I think that the Bush administration, even in the absence of its war on terrorism, would have tried to weaken fundamental constitutional protections, especially in the criminal law. This administration is marked by a strong punitive streak, which is the central part of a general lack of magnanimity that is astonishing. Terrorism has supplied it with a golden opportunity to act on a prior inclination. The tyrannical treatment of Arabs and Muslims, however, serves the overarching aim of pursuing the imperial project and thus giving a mission to the national security state and economy by sharpening the identity of the enemy and deepening conflict with it. Perhaps, too, by establishing precedents for constitutional erosion now, the way is made easier for preserving imperialist policies in an ever darkening world and subduing any serious resistance to it by those segments of the American people disposed to resist.
WHAT OF THE WAR AGAINST IRAQ? IN THE EVENTS THAT FOLLOWED September 11, I think that this war is the most salient policy (so far) that shows opacity in motivation. Terrorism has made it much easier to act on unavowed motives in the Middle East. Indeed, motives for the war against Iraq are either unavowed or avowed only indirectly, and are meant to remain as concealed as possible. In place of what appear to be the dominant actual motives, the stated motives are expressed in ways that try to make the war against Iraq part of the war against terrorism. On the basis of what is known the stated motives were never the real motives. The two stated strategic motives were, first, to destroy the capacity of Iraq to launch weapons of massive destruction that it already possessed in amounts sufficient to threaten or harm its neighbors, and, second, to punish Iraq for cooperating with Al Qaeda in its terrorism against the United States and its friends and allies. I go on the assumption that the principals in the Bush administration knew when they made war that Iraq had no weapons of mass destruction and had no links to Al Qaeda. It is complacent wishful thinking to assume instead that the principals were misled by faulty intelligence or judgment.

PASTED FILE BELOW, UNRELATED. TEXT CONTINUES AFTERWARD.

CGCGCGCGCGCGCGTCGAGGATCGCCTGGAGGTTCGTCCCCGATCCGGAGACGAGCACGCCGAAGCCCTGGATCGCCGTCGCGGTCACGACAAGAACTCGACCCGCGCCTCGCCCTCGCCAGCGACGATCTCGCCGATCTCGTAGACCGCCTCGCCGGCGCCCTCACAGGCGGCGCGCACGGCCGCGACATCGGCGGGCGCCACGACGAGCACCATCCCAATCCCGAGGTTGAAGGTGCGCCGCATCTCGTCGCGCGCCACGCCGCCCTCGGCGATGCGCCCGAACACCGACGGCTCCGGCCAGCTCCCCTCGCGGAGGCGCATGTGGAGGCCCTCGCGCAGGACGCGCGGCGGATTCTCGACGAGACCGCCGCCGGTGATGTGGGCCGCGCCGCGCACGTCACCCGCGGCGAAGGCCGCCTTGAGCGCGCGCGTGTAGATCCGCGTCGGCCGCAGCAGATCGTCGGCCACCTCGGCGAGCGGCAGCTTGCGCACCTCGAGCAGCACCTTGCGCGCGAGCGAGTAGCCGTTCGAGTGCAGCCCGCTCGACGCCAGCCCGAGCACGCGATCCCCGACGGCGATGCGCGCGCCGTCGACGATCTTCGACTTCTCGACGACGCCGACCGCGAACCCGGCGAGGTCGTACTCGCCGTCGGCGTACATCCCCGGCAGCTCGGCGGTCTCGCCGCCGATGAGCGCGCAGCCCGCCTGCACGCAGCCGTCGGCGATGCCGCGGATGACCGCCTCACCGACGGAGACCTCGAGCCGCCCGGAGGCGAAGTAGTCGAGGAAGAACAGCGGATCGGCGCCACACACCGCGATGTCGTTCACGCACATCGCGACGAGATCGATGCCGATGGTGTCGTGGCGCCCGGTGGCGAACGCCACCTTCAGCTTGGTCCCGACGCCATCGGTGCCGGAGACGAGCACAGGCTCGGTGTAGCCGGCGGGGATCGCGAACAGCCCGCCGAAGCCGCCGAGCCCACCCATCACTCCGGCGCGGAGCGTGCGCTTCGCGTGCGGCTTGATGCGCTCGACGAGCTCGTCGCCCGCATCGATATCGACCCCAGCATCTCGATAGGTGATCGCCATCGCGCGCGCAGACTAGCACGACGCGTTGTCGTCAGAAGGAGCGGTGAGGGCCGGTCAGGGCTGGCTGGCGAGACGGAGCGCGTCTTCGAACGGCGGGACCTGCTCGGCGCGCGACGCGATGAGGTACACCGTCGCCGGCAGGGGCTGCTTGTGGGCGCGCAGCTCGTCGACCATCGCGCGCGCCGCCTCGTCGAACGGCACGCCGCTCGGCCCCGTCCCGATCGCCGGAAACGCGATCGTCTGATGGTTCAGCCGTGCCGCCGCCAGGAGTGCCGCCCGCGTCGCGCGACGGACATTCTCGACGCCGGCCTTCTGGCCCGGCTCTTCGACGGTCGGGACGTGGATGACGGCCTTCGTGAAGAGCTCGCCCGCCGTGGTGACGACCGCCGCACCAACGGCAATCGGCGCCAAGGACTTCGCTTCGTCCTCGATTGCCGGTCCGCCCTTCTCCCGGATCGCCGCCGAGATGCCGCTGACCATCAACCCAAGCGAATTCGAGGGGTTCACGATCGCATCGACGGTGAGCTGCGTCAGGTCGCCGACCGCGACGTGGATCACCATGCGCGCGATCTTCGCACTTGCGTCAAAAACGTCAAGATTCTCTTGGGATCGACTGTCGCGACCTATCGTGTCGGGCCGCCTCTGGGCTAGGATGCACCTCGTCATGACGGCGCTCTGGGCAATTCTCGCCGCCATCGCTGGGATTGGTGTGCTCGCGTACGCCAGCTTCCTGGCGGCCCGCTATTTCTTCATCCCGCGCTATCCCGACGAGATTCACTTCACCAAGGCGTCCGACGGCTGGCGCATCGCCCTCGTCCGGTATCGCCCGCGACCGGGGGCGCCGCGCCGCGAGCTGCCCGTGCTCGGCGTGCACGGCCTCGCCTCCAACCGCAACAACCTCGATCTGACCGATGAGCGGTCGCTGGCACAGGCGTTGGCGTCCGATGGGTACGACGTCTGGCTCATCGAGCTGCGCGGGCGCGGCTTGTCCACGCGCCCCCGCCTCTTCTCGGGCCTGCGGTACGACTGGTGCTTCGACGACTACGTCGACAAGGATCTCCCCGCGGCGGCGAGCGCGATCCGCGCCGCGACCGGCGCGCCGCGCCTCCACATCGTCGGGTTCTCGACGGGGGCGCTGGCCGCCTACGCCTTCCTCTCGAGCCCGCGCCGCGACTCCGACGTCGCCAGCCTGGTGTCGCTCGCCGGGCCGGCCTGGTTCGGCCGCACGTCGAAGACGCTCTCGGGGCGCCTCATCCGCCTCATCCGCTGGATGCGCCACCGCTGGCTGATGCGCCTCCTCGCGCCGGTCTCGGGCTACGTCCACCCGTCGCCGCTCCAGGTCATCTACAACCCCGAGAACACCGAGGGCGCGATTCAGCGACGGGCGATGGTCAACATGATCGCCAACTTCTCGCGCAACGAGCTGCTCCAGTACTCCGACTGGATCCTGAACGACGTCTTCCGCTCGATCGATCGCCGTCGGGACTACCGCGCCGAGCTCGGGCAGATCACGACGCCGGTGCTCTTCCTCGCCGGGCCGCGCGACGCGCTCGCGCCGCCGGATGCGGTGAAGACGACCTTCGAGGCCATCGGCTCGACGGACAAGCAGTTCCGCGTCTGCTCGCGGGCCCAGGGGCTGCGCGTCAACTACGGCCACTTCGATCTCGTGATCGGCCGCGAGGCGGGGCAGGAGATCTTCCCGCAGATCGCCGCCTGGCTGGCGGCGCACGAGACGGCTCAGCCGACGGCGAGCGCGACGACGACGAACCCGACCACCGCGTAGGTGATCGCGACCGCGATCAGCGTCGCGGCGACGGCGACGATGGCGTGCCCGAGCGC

Nevertheless, just assume for the moment the sincere belief among the American principals that before the war, Iraq possessed weapons of mass destruction, and that sooner or later the American occupation force would discover them. The premise of the war would therefore have to be that the United States could not deter Saddam Hussein. Stalin and Mao could be deterred from using these weapons, but not Saddam Hussein. This is ridiculous. But it would be worse than ridiculous if the American principals sincerely believed that Saddam Hussein was as criminally insane as they said he was, and, that once attacked, he would therefore have used these weapons against a power that could annihilate his society in a retaliatory blow. The Bush administration itself would have been criminally insane to attack him and risk having such weapons used against its forces. No gain could justify such risks. We cannot impute criminal insanity to either side in this situation. To his interrogators in prison, Saddam Hussein said simply, “Do you think we are mad?” when asked why he did not use weapons of mass destruction when he had them, in the 1991 Gulf war (Johnston, 2004: A28). The proof (or near proof) that Iraq had no weapons of mass destruction (or at the least would be deterred from using them if it had them) is that the United States chose to invade it. Yet even here I cannot be certain about the extent of American recklessness. An account in The New York Times asserts that the United States received reports from “foreign services and other sources [it] regarded as credible that Mr. Hussein had decided to use chemical weapons against American troops in the event of war (Jehl, 2004: A12).